Review: CHAPPIE, Thug Life Doesn't Pay Off

Contributing writer; Switzerland
Review: CHAPPIE, Thug Life Doesn't Pay Off

Neill Blomkamp is on everyone's radar now that he's been chosen to direct the new Alien movie. His latest effort, Chappie, might fuel the raging debate, as it shows a weird mixture of sci-fi within the gangsta universe of rap band Die Antwoord.

Chappie revolves around Deon (Dev Patel), a developer who's unlocked the key to give robots their own consciousness. Things go bad when he's kidnapped by Ninja, Yo-Landi and America, three petty thieves who need to commit a big heist to reimburse their debts. In the meantime, Deon's jealous co-worker Vincent (Hugh Jackman) is looking at every possibility to convince their boss Michelle Bradley (Sigourney Weaver) to let him use his massive, deadly robot as the new police force.

Despite having many aesthetic similarities with RoboCop, Chappie ends up being more similar to A.I. rather than to Paul Verhoeven's film. Blomkamp surely does tackle the socio-political issues of having robots as key members of the police force, but he takes a greater interest in Chappie's evolving consciousness as well as in the humans' inherent vices. The film spends a certain amount of time dealing with one's free will and to prove that the clothes don't (always) make the man - the exception to the film's statement being Jackman's character, with his obtrusive mullet and redneck attitude.

Ever since District 9, Blomkamp has shown a tendency to depict the conflicts in his script in a very simplistic way. There's a scene in Chappie that perfectly encapsulates this, when the thugs are trying to come up with a quick way to make tons of money. As they're talking about the robotic police force, Yo-Landi suddenly formulates a thought out loud: the police are machines; machines can be turned off by a remote; the police robots can be deactivated with such a device.

This rather childish syllogism around which Chappie builds most of its premise is very representative of Blomkamp's writing style. Although the depiction of social inequalities in Elysium was one of the most negative aspects of the film, it remained naive enough to be left out and not to interfere with the kind of hardboiled entertainment the movie was. Sadly, there's a qualitative loss in Chappie that eventually transforms the director's former naivety into proper silliness, which tends to ruin the film's qualities.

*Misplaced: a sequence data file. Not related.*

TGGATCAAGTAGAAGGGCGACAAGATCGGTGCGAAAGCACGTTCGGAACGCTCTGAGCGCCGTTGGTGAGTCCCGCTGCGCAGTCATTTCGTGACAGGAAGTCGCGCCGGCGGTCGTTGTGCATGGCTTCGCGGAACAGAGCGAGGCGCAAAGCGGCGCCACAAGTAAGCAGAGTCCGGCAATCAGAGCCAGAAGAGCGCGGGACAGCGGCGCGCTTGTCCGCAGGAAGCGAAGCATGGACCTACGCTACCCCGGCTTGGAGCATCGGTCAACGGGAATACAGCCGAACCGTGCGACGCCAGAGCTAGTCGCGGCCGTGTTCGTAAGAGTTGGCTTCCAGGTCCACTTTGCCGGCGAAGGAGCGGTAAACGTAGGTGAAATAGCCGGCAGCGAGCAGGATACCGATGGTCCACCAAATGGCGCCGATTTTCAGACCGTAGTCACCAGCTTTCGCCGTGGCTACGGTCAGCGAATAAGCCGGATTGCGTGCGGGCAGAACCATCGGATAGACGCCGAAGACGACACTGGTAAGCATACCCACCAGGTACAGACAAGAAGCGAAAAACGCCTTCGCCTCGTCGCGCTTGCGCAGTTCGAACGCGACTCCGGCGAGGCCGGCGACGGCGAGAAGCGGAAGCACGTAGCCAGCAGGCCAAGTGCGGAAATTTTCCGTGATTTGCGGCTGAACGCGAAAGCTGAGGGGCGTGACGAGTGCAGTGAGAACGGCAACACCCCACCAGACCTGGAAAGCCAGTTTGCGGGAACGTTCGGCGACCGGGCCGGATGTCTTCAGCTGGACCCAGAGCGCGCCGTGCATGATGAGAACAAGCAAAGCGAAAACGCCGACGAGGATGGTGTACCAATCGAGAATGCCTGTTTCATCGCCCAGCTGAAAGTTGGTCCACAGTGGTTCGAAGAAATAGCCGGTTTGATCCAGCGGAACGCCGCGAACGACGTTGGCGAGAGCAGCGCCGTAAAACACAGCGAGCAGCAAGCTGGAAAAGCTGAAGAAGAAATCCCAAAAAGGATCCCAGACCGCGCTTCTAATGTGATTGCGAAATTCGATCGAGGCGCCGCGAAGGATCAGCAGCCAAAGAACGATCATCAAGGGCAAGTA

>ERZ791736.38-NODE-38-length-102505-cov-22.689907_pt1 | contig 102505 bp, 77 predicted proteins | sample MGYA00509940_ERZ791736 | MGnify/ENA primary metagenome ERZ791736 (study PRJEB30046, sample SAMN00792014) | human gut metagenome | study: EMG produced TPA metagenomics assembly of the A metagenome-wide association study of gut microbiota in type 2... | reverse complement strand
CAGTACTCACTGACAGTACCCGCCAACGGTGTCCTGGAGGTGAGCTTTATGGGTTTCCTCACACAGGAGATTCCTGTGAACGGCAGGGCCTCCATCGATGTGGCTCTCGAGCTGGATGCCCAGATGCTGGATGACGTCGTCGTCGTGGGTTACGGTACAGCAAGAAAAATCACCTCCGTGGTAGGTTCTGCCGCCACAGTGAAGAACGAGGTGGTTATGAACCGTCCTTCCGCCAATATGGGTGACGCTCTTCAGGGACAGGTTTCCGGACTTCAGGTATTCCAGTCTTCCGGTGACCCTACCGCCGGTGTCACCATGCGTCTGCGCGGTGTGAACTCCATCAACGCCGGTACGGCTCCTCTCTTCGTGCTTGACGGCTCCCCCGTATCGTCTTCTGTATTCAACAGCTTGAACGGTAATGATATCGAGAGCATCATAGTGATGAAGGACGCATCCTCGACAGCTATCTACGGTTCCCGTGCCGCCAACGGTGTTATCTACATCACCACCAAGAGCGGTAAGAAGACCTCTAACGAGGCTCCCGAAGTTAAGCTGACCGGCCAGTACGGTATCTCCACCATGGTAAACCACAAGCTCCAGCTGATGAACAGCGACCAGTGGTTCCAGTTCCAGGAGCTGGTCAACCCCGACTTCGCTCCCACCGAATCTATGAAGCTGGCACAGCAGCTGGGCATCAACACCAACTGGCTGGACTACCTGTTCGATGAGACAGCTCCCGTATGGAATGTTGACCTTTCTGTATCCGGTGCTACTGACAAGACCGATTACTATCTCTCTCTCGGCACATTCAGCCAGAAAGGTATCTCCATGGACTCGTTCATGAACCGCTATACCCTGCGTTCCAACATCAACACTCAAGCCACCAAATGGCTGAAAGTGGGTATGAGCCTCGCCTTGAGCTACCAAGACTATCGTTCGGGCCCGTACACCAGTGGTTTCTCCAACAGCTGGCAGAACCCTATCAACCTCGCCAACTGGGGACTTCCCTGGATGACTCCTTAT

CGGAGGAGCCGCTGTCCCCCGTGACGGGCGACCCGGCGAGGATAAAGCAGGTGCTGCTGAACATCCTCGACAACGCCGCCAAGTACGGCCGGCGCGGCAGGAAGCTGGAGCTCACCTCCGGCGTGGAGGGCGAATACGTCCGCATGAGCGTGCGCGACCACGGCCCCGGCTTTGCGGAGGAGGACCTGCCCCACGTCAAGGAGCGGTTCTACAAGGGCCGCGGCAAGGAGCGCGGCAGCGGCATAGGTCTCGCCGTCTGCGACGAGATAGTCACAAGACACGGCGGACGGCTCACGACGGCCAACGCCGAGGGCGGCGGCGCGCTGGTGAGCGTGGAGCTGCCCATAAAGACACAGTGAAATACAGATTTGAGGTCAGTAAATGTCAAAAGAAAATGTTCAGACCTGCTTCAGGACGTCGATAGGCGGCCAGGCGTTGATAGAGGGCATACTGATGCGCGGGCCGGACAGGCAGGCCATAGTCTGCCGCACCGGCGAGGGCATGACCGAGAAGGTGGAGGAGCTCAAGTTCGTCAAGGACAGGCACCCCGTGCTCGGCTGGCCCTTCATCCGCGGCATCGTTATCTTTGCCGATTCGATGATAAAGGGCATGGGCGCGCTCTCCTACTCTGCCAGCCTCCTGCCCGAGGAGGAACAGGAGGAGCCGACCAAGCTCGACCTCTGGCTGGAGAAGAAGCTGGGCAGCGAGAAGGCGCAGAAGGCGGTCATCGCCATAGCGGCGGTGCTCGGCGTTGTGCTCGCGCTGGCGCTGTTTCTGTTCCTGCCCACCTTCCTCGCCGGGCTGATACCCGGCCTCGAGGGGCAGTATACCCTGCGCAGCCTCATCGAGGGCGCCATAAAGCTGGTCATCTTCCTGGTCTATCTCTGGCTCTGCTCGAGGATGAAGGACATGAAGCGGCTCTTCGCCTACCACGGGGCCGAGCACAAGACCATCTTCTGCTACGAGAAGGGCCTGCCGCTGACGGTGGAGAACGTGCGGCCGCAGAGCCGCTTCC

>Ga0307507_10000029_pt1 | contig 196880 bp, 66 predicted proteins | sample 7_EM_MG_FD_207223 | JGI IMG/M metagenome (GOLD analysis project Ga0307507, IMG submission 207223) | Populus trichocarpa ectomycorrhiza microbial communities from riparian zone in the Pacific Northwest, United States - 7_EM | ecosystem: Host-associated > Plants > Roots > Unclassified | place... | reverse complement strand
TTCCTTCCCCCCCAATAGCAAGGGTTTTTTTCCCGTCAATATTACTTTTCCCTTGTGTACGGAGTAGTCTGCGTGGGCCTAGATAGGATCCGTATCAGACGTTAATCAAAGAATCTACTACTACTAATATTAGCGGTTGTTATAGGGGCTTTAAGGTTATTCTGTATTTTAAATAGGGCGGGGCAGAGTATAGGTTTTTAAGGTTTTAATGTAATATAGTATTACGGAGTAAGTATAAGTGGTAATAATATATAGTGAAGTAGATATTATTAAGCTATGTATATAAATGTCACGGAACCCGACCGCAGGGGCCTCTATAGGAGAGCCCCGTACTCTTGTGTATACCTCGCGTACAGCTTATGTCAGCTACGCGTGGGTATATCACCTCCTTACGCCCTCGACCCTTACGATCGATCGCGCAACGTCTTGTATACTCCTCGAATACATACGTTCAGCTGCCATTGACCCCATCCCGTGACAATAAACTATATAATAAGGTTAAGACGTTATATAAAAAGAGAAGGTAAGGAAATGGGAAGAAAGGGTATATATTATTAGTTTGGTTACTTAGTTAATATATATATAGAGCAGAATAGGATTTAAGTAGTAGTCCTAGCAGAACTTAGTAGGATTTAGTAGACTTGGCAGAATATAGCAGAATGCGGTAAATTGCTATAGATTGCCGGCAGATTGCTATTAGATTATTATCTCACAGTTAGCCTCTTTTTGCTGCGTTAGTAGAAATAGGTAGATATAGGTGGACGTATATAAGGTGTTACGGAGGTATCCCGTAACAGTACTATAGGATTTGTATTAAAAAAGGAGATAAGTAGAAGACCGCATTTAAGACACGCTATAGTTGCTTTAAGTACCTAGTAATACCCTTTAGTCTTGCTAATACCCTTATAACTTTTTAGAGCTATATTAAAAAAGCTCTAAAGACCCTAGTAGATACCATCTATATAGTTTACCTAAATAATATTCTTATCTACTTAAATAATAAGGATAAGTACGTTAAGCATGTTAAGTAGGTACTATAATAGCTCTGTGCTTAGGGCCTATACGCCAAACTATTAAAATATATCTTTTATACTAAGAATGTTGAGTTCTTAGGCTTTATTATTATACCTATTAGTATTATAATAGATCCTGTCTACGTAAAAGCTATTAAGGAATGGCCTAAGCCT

This problem mostly comes from Die Antwoord's band members, Yo-Landi Vi$$er and Ninja, whose stage characters are teleported straight into the science fictional concept of the film. As funny as it could have looked on paper, the idea of contrasting the South African rap band's gangsta universe with the seriousness of Chappie's premise is not convincing at all. The character's pinky, flashy paraphernalia mixed with the scenes showing Ninja training Chappie to be a proper low-life gangster (from the alleged quick-draw to the shooting attitude) prove to be moments of pure ridicule and are funny on rare occasions only (the Grand Theft Auto montage).

These silly moments constantly counterbalance the better elements that the film has to offer. Unsurprisingly, Weta delivers an amazing design which perfectly fits the universe created by Blomkamp. The latter is always at ease in the making of action scenes, which are disappointingly numbered at two. There is one impressive sequence at the very beginning that is reminiscent of the director's greatest work on both District 9 and Elysium, while the second one appears at the end and shows gory bits as well as plenty of slow motion.

One cannot avoid feeling haggard after watching Chappie: it has great potential but sacrifices it for the sake of silly ideas, so much so that the result looks almost like an extended video clip of Die Antwoord rather than a Blomkamp film. Although the uneven performances -- Blomkamp doesn't seem to know how to direct his female idols -- and the scrappy script are forgivable, it's hard to overlook all the inappropriate gangstiness deployed here.


  • Neill Blomkamp
  • Neill Blomkamp
  • Terri Tatchell
  • Sharlto Copley
  • Dev Patel
  • Ninja
  • Yo-Landi Visser
Screen Anarchy logo
Do you feel this content is inappropriate or infringes upon your rights? Click here to report it, or see our DMCA policy.
Hugh JackmanNeill Blomkampscience fictionSouth AfricaTerri TatchellSharlto CopleyDev PatelNinjaYo-Landi VisserActionCrimeDrama

More about Chappie

Around the Internet